Expert: Federal pay—and long-term trends on public employee compensation—in spotlight
- By FederalSoup Staff
- Jun 13, 2019
The White House has proposed a zero percent pay raise for civilian federal employees in the coming year, while most federal employee unions and their allies in Congress are proposing an effective 3.1 percent increase. For the moment, a bill calling for the three-plus percent rise is advancing in the House—but whether or not this proposal will become the law of the land is not certain. Yet, this year’s annual debate over the federal pay raise comes in a long-term trend—as unions and other advocates of federal employees point out—of low- to no- pay raises over the years. Academic observers, human resource experts and employee unions have argued that over time, the trend has been unfair and on a practical level degrades the quality of our public-sector workforce. But what is the longer-term outlook for public sector pay—and federal pay, specifically? And what are some of the global forces that could affect that outlook?
Q & A with Peter W. Philips
What’s your take on public employee compensation at the federal level, at this point in time? Philips: I can give you my take on what’s happening in public employee compensation at the federal level as a trend—with an analogy to what’s been happening here in the academic world, here at the state employee level. I can use my university as an analogy—the University of Utah. Basically, we went several years with no raise. Then our raises have come in below inflation. It’s really become a kind of routine process, one of what I would call “bloodless wage cuts”—that is, raises that are there, but on average below inflation.
Your analogy at the state level seems about right for what is occurring at the federal employee level, yes—but why do you think this is happening?
Philips: Well, it’s rooted in the wider economic and political situation. Economically, for many years, in this country we have seen a long expansion, yes, but it’s been a slow expansion. Slow growth is an important factor in the overall picture. Because at the same time as you have slow growth, we see that you have tax cuts. In fact, you see, the slow growth is actually the source of the tax cuts—in the sense that the slow growth has created the political incentive for politicians to offset the negative effects of slow growth on take home income by offering—and ultimately passing—tax cuts.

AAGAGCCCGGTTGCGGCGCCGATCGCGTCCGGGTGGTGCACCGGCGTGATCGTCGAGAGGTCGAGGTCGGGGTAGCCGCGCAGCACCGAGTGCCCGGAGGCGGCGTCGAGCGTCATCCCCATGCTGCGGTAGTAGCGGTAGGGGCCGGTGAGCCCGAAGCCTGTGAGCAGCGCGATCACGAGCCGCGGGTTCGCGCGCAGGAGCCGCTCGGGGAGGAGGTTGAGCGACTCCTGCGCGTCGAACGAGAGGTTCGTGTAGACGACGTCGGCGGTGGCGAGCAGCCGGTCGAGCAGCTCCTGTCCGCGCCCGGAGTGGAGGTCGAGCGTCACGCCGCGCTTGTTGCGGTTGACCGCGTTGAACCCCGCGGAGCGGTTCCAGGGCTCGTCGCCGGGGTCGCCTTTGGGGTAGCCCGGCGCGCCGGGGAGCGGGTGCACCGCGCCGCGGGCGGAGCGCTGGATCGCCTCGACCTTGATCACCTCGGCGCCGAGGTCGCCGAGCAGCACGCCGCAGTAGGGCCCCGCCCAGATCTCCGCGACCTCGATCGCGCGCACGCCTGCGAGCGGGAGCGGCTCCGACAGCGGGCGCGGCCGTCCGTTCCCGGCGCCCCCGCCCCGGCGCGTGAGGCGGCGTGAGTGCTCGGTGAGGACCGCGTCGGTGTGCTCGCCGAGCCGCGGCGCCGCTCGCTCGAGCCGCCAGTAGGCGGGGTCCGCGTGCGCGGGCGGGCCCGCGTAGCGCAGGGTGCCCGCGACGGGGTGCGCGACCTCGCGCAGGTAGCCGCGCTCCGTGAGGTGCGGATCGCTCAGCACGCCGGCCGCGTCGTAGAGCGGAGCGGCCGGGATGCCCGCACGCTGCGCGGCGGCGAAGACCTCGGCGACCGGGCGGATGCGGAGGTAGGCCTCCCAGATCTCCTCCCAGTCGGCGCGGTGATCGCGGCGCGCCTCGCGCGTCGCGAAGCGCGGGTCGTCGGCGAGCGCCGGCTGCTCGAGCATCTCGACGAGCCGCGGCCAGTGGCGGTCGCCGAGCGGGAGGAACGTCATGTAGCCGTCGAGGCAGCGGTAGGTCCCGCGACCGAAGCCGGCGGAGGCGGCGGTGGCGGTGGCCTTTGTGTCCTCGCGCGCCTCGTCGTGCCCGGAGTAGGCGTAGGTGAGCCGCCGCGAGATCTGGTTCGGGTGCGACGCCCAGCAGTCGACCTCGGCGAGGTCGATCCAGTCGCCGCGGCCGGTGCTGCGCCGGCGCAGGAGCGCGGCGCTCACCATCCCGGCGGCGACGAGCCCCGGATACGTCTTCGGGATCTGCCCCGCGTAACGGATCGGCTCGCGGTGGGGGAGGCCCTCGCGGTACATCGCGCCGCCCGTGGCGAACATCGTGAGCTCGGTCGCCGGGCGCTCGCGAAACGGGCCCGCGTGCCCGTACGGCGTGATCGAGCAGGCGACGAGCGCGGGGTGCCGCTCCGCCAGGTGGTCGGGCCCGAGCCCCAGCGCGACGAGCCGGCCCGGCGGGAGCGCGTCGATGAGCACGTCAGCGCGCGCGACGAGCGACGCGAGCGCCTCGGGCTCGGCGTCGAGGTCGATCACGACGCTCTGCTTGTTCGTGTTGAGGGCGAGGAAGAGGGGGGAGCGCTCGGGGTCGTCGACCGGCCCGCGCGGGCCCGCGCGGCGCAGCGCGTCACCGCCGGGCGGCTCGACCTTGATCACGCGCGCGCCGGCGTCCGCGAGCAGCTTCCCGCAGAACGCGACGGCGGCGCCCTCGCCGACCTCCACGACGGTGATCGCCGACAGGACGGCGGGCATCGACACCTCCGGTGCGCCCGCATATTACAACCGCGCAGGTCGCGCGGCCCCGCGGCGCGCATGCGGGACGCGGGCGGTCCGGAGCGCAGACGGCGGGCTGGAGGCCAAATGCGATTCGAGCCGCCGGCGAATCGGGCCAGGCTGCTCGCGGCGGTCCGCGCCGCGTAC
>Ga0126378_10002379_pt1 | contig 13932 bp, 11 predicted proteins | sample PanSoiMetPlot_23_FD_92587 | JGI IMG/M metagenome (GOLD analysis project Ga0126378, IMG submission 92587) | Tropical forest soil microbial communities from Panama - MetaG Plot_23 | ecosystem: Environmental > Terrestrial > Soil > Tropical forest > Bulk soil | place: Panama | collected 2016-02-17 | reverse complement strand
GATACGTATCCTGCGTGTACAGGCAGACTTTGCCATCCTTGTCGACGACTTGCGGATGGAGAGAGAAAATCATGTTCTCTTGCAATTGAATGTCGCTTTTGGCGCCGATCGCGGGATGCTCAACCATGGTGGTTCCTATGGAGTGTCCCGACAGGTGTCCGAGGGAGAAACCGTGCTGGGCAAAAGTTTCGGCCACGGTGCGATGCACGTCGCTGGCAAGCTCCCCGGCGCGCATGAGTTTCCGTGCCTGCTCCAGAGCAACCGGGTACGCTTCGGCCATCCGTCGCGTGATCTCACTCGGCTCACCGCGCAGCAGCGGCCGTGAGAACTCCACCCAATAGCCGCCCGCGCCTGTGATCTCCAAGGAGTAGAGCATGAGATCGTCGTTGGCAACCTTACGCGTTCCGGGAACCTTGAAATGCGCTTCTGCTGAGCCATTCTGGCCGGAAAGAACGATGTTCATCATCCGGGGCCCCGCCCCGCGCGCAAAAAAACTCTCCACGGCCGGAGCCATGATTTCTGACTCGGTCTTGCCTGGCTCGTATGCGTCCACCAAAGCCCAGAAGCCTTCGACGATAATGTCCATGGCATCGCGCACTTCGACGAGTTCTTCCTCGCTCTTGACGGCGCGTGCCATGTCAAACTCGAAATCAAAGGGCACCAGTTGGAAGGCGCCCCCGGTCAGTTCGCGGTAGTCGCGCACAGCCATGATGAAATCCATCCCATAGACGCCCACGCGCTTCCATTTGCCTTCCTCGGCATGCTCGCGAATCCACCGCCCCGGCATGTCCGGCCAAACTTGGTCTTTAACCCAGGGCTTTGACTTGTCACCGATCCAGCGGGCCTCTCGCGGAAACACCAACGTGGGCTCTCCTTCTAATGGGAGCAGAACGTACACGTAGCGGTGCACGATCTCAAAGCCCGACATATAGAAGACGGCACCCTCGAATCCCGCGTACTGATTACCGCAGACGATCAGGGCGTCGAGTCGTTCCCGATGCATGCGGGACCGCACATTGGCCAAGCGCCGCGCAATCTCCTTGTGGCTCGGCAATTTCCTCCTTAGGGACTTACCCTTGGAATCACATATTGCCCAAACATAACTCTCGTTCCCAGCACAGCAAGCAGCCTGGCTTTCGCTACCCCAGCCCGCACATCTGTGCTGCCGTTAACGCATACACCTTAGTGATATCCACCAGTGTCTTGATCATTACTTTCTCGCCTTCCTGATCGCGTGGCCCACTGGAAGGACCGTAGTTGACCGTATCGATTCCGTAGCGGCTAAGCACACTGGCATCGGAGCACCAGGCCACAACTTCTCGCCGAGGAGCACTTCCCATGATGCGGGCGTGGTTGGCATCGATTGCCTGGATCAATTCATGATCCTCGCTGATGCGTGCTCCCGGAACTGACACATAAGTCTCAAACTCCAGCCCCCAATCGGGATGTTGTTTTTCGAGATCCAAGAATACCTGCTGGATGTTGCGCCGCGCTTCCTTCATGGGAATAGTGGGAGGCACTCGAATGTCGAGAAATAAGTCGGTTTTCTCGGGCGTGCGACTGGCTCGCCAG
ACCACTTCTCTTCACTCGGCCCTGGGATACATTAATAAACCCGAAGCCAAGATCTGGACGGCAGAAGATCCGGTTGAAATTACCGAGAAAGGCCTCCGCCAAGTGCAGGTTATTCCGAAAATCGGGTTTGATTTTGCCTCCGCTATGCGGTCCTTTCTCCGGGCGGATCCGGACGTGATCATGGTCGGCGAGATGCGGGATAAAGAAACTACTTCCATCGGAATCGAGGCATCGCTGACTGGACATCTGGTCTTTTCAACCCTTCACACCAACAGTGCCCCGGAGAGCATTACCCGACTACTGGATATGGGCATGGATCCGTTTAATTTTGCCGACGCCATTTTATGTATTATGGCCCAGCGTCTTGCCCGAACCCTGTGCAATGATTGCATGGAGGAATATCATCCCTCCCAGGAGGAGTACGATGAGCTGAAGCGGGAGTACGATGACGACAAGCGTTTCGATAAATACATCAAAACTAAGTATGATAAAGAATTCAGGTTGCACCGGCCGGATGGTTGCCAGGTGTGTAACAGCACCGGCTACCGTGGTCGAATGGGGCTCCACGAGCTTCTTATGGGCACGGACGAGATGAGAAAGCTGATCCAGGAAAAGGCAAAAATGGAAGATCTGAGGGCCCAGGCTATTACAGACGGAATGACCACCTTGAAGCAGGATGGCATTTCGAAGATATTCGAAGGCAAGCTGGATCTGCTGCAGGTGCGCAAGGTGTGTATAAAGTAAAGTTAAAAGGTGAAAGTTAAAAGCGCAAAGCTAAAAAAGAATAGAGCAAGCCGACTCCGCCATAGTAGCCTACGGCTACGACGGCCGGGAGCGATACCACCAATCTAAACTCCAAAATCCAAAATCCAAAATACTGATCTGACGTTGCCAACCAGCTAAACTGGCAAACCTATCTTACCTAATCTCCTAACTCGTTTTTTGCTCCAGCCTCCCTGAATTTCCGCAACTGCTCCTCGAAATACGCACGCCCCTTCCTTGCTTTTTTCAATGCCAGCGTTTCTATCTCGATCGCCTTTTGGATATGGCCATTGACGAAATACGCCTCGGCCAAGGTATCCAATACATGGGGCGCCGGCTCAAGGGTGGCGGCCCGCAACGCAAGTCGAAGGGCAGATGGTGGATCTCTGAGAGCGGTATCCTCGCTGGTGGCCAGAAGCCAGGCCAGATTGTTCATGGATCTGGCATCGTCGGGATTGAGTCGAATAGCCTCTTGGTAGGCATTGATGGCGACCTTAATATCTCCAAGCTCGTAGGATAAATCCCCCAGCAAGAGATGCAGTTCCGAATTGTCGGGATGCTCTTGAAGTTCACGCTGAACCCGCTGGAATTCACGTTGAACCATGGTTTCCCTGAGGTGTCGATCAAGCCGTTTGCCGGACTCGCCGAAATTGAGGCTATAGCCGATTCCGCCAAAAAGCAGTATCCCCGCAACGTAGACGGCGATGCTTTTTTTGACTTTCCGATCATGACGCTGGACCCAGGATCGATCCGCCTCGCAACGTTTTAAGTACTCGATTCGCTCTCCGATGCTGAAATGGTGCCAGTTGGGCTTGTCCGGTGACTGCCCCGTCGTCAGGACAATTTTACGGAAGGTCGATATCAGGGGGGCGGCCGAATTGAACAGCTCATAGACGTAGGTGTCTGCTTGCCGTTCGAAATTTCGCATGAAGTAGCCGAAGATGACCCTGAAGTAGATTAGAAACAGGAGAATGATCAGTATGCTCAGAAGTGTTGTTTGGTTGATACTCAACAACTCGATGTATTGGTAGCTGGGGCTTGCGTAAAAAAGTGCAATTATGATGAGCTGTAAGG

Doesn’t this situation—in effect, governments enacting raises that don’t keep up with inflation, and stumbling into the future with austere tax cuts to stay politically viable—end up being a race to the bottom?
Philips: It can be, yes. Again, you have to look at the wider economic picture. There are tremendous global pressures on the U.S. labor market, and these are tending to pull down all but a small segment of the U.S. labor market. That privileged segment includes tech, bio-tech, and generally some other more technological areas, which are doing far better compared to the rest of the economy. Government is certainly mostly not that. So, we are left with what? Overall growth—but slow growth, slow growth politically stimulating tax cuts that reduce the financing of government activity, which in turn leads—over time, effectively—to wage cuts of government employees. And those wage cuts—so that they aren’t perceived to upset the apple cart—come in the middle of the night, surreptitiously, in the form of below-inflation raises or wage freezes. And I see this at many levels of government. I see it here, at my university, over these many years now. Just as you are seeing a similar trend in the compensation of federal employees.
View the June 10 issue of FEND for the full interview.